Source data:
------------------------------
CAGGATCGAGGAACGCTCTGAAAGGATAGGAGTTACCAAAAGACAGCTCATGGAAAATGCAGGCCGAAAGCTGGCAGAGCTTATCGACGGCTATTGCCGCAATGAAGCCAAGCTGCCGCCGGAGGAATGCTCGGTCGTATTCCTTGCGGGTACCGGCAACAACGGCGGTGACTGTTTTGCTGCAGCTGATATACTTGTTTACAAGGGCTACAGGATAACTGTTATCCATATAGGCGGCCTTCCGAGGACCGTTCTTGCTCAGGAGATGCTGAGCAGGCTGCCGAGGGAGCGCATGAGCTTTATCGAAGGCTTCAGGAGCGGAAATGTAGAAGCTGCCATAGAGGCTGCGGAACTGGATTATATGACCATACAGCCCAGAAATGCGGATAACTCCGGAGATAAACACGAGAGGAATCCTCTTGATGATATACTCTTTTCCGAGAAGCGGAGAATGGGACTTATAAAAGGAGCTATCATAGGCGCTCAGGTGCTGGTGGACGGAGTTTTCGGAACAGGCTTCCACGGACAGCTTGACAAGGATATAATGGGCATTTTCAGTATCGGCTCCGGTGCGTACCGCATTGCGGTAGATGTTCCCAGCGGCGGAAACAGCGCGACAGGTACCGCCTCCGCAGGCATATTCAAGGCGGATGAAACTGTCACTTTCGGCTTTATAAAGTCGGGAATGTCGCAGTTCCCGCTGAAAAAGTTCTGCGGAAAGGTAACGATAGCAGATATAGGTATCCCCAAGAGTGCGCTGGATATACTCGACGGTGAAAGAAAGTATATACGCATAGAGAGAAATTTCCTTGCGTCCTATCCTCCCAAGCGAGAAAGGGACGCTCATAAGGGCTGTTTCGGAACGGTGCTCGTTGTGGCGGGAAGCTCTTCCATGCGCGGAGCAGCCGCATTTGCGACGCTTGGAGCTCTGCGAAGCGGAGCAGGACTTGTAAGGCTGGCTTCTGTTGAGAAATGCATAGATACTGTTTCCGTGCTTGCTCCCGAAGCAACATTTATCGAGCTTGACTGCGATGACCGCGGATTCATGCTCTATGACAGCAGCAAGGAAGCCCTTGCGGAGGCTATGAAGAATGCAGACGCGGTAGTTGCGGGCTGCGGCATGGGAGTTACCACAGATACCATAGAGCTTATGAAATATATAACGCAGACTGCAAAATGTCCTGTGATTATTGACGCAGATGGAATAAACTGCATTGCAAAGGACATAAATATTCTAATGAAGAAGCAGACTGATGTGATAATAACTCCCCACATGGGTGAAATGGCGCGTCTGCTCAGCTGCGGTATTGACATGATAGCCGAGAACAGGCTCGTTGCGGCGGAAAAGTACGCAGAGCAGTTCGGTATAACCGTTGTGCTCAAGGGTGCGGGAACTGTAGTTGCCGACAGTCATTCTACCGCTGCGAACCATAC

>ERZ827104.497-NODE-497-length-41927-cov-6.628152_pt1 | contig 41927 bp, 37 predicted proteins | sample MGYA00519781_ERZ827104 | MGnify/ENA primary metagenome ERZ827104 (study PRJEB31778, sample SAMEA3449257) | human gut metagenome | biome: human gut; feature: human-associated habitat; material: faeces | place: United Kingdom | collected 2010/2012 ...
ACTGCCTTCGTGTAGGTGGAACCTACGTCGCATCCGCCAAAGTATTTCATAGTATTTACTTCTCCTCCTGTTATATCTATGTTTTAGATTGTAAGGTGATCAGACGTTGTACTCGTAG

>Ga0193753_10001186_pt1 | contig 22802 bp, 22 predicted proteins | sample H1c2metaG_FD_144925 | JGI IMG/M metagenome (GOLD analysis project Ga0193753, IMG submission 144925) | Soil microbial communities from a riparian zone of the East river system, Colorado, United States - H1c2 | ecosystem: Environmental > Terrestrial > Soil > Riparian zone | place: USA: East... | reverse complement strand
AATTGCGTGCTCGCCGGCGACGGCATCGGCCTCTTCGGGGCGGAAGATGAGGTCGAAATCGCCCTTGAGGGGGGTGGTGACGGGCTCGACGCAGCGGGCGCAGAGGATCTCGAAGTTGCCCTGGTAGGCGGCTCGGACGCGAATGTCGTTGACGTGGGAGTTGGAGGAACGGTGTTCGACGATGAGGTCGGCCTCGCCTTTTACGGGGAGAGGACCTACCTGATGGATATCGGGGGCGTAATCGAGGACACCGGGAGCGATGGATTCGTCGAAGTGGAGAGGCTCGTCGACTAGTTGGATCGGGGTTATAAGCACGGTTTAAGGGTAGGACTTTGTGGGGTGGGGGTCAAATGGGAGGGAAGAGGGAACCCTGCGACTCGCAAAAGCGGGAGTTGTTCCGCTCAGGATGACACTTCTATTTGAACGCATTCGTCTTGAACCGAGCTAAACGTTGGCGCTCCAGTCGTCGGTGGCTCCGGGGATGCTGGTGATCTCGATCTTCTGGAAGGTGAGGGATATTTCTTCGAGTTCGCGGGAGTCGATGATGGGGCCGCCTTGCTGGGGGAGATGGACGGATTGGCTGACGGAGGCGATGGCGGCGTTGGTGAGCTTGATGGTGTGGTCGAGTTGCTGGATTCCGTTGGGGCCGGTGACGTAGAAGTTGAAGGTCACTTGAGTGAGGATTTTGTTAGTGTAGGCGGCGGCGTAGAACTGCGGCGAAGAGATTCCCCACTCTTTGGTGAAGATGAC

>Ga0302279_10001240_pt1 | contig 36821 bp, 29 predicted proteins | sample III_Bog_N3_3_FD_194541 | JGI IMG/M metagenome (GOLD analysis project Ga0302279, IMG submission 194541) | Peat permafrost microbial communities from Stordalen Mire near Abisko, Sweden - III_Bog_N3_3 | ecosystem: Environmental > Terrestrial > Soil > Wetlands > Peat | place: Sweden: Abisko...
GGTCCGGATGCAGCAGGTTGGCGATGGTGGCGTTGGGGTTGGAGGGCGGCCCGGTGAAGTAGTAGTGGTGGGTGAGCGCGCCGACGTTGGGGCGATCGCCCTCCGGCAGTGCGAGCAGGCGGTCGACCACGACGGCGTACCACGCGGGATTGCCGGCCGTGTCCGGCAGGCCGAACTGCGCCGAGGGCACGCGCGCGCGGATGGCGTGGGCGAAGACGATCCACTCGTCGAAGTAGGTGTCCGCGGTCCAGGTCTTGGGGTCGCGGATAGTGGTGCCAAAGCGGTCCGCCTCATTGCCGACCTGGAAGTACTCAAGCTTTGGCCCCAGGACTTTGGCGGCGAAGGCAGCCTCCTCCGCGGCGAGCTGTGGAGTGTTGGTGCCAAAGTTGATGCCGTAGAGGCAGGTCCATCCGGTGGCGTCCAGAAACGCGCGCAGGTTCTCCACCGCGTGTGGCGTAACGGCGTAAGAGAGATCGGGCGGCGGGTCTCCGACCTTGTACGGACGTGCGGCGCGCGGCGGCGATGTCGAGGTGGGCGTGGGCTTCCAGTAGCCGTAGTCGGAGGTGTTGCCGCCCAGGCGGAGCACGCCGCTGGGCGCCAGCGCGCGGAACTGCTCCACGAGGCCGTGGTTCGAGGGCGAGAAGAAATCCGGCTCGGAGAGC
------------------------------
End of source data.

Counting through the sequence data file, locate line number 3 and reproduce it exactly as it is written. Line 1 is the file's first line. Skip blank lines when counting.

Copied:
ACTGCCTTCGTGTAGGTGGAACCTACGTCGCATCCGCCAAAGTATTTCATAGTATTTACTTCTCCTCCTGTTATATCTATGTTTTAGATTGTAAGGTGATCAGACGTTGTACTCGTAG